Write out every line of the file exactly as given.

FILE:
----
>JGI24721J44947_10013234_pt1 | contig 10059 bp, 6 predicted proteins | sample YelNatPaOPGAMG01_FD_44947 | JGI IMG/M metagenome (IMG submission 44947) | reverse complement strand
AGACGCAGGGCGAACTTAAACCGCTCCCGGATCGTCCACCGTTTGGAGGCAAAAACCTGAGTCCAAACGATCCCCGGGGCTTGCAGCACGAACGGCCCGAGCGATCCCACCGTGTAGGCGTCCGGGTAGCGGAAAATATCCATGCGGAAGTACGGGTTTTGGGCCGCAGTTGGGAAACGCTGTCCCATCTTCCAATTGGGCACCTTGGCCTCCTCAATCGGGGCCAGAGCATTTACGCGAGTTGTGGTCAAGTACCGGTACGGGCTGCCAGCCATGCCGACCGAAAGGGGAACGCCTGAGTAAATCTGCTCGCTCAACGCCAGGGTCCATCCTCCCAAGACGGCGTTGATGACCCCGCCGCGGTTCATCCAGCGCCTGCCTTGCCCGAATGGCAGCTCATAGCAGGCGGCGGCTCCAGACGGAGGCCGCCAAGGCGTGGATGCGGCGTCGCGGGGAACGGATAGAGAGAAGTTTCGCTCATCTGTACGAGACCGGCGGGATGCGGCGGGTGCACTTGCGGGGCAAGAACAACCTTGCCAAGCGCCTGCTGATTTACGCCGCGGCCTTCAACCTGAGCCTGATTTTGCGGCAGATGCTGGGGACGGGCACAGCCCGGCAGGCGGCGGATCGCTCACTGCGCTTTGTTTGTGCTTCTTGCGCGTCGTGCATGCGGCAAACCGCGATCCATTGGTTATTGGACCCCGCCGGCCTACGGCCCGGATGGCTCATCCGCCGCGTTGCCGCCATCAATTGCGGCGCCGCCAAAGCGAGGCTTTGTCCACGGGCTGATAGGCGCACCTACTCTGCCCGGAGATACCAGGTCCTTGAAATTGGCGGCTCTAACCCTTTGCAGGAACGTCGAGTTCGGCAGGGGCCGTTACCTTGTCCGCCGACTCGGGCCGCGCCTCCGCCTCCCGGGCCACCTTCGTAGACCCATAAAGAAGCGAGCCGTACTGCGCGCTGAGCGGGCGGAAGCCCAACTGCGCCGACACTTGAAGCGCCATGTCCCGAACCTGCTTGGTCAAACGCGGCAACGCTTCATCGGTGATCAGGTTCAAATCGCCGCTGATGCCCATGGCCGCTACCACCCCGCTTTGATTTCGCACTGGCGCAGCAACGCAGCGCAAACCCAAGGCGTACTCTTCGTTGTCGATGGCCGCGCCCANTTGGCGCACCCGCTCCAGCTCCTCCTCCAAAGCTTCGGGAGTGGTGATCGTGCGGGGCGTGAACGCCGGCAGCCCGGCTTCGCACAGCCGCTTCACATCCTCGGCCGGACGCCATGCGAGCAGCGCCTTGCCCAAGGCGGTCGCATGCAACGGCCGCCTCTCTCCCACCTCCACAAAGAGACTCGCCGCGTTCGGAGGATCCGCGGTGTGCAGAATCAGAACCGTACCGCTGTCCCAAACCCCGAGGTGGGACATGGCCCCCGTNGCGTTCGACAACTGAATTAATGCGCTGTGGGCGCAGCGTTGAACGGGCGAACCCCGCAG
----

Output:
>JGI24721J44947_10013234_pt1 | contig 10059 bp, 6 predicted proteins | sample YelNatPaOPGAMG01_FD_44947 | JGI IMG/M metagenome (IMG submission 44947) | reverse complement strand
AGACGCAGGGCGAACTTAAACCGCTCCCGGATCGTCCACCGTTTGGAGGCAAAAACCTGAGTCCAAACGATCCCCGGGGCTTGCAGCACGAACGGCCCGAGCGATCCCACCGTGTAGGCGTCCGGGTAGCGGAAAATATCCATGCGGAAGTACGGGTTTTGGGCCGCAGTTGGGAAACGCTGTCCCATCTTCCAATTGGGCACCTTGGCCTCCTCAATCGGGGCCAGAGCATTTACGCGAGTTGTGGTCAAGTACCGGTACGGGCTGCCAGCCATGCCGACCGAAAGGGGAACGCCTGAGTAAATCTGCTCGCTCAACGCCAGGGTCCATCCTCCCAAGACGGCGTTGATGACCCCGCCGCGGTTCATCCAGCGCCTGCCTTGCCCGAATGGCAGCTCATAGCAGGCGGCGGCTCCAGACGGAGGCCGCCAAGGCGTGGATGCGGCGTCGCGGGGAACGGATAGAGAGAAGTTTCGCTCATCTGTACGAGACCGGCGGGATGCGGCGGGTGCACTTGCGGGGCAAGAACAACCTTGCCAAGCGCCTGCTGATTTACGCCGCGGCCTTCAACCTGAGCCTGATTTTGCGGCAGATGCTGGGGACGGGCACAGCCCGGCAGGCGGCGGATCGCTCACTGCGCTTTGTTTGTGCTTCTTGCGCGTCGTGCATGCGGCAAACCGCGATCCATTGGTTATTGGACCCCGCCGGCCTACGGCCCGGATGGCTCATCCGCCGCGTTGCCGCCATCAATTGCGGCGCCGCCAAAGCGAGGCTTTGTCCACGGGCTGATAGGCGCACCTACTCTGCCCGGAGATACCAGGTCCTTGAAATTGGCGGCTCTAACCCTTTGCAGGAACGTCGAGTTCGGCAGGGGCCGTTACCTTGTCCGCCGACTCGGGCCGCGCCTCCGCCTCCCGGGCCACCTTCGTAGACCCATAAAGAAGCGAGCCGTACTGCGCGCTGAGCGGGCGGAAGCCCAACTGCGCCGACACTTGAAGCGCCATGTCCCGAACCTGCTTGGTCAAACGCGGCAACGCTTCATCGGTGATCAGGTTCAAATCGCCGCTGATGCCCATGGCCGCTACCACCCCGCTTTGATTTCGCACTGGCGCAGCAACGCAGCGCAAACCCAAGGCGTACTCTTCGTTGTCGATGGCCGCGCCCANTTGGCGCACCCGCTCCAGCTCCTCCTCCAAAGCTTCGGGAGTGGTGATCGTGCGGGGCGTGAACGCCGGCAGCCCGGCTTCGCACAGCCGCTTCACATCCTCGGCCGGACGCCATGCGAGCAGCGCCTTGCCCAAGGCGGTCGCATGCAACGGCCGCCTCTCTCCCACCTCCACAAAGAGACTCGCCGCGTTCGGAGGATCCGCGGTGTGCAGAATCAGAACCGTACCGCTGTCCCAAACCCCGAGGTGGGACATGGCCCCCGTNGCGTTCGACAACTGAATTAATGCGCTGTGGGCGCAGCGTTGAACGGGCGAACCCCGCAG